Jacques Fein, beloved husband, father and grandfather, died peacefully on May 11, 2017 at Gilchrist Hospice Care in Howard County, Maryland after suffering a stroke at the age of 78. Jacques is survived by his wife, Judee Iliff, his sister, Annette Fein and his children and their spouses: Rachel (Lee) Burrows, Matt (Kelly) Fein and Laura (David) Alima. Jacques was a Pipa, Grandpa, and Grand Pere to his five grandchildren who were incredibly special to him — Sam and Zach Burrows, Adrienne Fein, and Maggie and Max Alima.
Jacques was born in Paris, France, in 1938 and led a remarkable life. Jacques often spoke of having “five families” — something that truly shaped who he was. Family one: His birth parents, Szmul and Rojsa Karpik, a Jewish couple originally from Poland who immigrated to France in the hopes of staying safe during World War II. As the Nazi threat grew, the Karpiks had the courage to send their two young children, Jacques (age 3-and-a-half) and Annette (age 1-and-a-half) into hiding. Family two: The Catholic family who hid Jacques and his sister during the war for close to three years, keeping them safe, healthy and alive. During this time, Jacques’ parents were murdered at Auschwitz concentration camp. Family three: After the war, Jacques and his sister were placed in two OSE orphanages (in Brittany and outside of Paris) with many other children who survived the war. Jacques remembers this as a happy time, free from the threat of Nazi soldiers. Family four: Rose and Harry Fein, the Jewish couple who adopted Jacques and Annette in 1948 and brought them to New Jersey, raising them as “regular” American kids. Jacques arrived at Ellis Island when he was 10, not knowing any English, but quickly acclimated to his new home, family and country. Family five: Jacques had two children, Rachel and Matthew, from his first marriage, and settled in Columbia, Md., in 1970. Jacques remarried in 1986 to Judee Iliff, welcoming to his life her daughter Laura.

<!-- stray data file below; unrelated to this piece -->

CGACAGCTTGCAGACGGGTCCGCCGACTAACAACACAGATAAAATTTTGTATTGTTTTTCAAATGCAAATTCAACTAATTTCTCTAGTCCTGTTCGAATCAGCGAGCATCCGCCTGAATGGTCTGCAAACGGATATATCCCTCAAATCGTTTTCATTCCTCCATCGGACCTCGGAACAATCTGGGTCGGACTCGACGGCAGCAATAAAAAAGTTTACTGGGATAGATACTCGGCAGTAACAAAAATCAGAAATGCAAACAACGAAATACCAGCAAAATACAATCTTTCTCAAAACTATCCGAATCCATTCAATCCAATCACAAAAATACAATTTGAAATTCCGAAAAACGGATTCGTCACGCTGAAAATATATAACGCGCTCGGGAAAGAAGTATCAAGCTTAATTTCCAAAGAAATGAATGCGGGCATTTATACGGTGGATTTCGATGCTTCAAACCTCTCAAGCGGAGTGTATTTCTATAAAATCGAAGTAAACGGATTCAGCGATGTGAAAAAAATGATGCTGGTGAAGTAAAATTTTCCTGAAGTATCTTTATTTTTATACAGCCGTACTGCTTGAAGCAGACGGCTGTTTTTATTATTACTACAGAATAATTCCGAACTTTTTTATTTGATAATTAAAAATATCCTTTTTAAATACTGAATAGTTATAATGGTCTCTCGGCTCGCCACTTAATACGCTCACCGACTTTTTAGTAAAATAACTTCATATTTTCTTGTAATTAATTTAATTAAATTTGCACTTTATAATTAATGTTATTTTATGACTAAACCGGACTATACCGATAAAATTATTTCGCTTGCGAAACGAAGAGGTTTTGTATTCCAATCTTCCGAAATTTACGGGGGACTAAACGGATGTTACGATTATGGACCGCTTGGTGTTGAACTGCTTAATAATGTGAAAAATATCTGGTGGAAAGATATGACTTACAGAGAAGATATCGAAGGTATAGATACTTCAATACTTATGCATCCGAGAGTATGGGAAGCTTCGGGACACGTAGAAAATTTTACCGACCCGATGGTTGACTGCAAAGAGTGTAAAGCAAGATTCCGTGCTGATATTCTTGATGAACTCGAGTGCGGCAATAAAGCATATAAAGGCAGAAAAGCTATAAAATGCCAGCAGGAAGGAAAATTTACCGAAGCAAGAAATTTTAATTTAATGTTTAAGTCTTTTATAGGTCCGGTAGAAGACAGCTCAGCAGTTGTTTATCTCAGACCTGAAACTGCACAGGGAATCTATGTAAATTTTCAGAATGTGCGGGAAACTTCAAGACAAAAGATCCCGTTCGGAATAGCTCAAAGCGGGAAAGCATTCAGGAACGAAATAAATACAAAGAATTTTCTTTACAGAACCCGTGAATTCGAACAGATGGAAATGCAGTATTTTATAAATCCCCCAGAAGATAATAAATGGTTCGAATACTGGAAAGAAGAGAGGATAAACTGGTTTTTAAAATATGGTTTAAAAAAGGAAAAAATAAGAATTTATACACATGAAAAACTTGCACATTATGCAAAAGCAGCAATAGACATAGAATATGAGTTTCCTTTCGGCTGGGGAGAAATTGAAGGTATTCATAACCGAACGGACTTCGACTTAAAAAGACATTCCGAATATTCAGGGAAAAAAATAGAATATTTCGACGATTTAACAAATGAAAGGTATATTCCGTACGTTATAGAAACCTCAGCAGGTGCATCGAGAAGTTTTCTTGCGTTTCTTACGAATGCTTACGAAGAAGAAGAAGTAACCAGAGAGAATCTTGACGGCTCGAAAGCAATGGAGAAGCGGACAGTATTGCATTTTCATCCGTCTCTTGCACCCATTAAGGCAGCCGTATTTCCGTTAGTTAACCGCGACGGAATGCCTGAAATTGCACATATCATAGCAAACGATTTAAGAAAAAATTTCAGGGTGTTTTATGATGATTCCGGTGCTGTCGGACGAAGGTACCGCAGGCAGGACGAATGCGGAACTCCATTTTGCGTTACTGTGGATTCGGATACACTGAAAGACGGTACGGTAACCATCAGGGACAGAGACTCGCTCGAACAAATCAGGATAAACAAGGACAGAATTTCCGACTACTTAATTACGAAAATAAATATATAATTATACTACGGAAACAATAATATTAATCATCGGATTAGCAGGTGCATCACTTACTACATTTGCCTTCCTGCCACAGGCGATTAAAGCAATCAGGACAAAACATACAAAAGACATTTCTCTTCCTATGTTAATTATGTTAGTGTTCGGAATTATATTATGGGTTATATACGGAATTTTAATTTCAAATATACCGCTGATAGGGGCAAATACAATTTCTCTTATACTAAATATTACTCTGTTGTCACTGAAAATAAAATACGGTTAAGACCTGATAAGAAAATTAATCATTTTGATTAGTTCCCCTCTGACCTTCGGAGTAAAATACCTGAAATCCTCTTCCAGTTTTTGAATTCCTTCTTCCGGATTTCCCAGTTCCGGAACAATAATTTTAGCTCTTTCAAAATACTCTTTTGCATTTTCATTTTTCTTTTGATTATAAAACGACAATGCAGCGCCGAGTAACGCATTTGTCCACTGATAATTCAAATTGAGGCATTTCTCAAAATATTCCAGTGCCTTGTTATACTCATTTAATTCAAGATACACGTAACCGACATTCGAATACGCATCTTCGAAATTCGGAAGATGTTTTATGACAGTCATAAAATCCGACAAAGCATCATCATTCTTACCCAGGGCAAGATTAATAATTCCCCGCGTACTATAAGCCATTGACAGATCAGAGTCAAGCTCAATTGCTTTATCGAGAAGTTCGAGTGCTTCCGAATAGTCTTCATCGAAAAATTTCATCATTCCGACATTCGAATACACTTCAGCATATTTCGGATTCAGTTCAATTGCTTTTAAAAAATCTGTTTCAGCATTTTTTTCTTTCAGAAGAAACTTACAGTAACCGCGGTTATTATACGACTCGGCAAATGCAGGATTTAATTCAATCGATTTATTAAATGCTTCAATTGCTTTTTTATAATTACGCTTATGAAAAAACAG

Jacques attended Clark University, followed by Johns Hopkins University for graduate studies in Computer Sciences. Jacques joined CSC (Computer Sciences Corporation) in the early 1970s, where he worked on many projects, including the Space Program, for more than 35 years. Jacques and Judee were very active in the Jewish community and loved living in Howard County. In 2014, Jacques retired, allowing him to spend more time with his grandchildren and volunteering for numerous organizations.
Jacques dedicated his adult life to “payback” — which was his phrase for giving back to the community — as a way to repay the kindness of all the people who saved him and his sister during and after the War. Jacques’ community activities and accomplishments were plentiful. Just to name a few: He served as a past president of the Jewish Federation of Howard County, was a founder of the World Federation of Jewish Holocaust Child Survivors, was a weekly volunteer at the U.S. Holocaust Memorial Museum, frequently spoke to groups and children at schools about his Holocaust experience and was co-president/treasurer of OSE-USA. In 2011, Jacques was honored as Howard County Volunteer of the Year.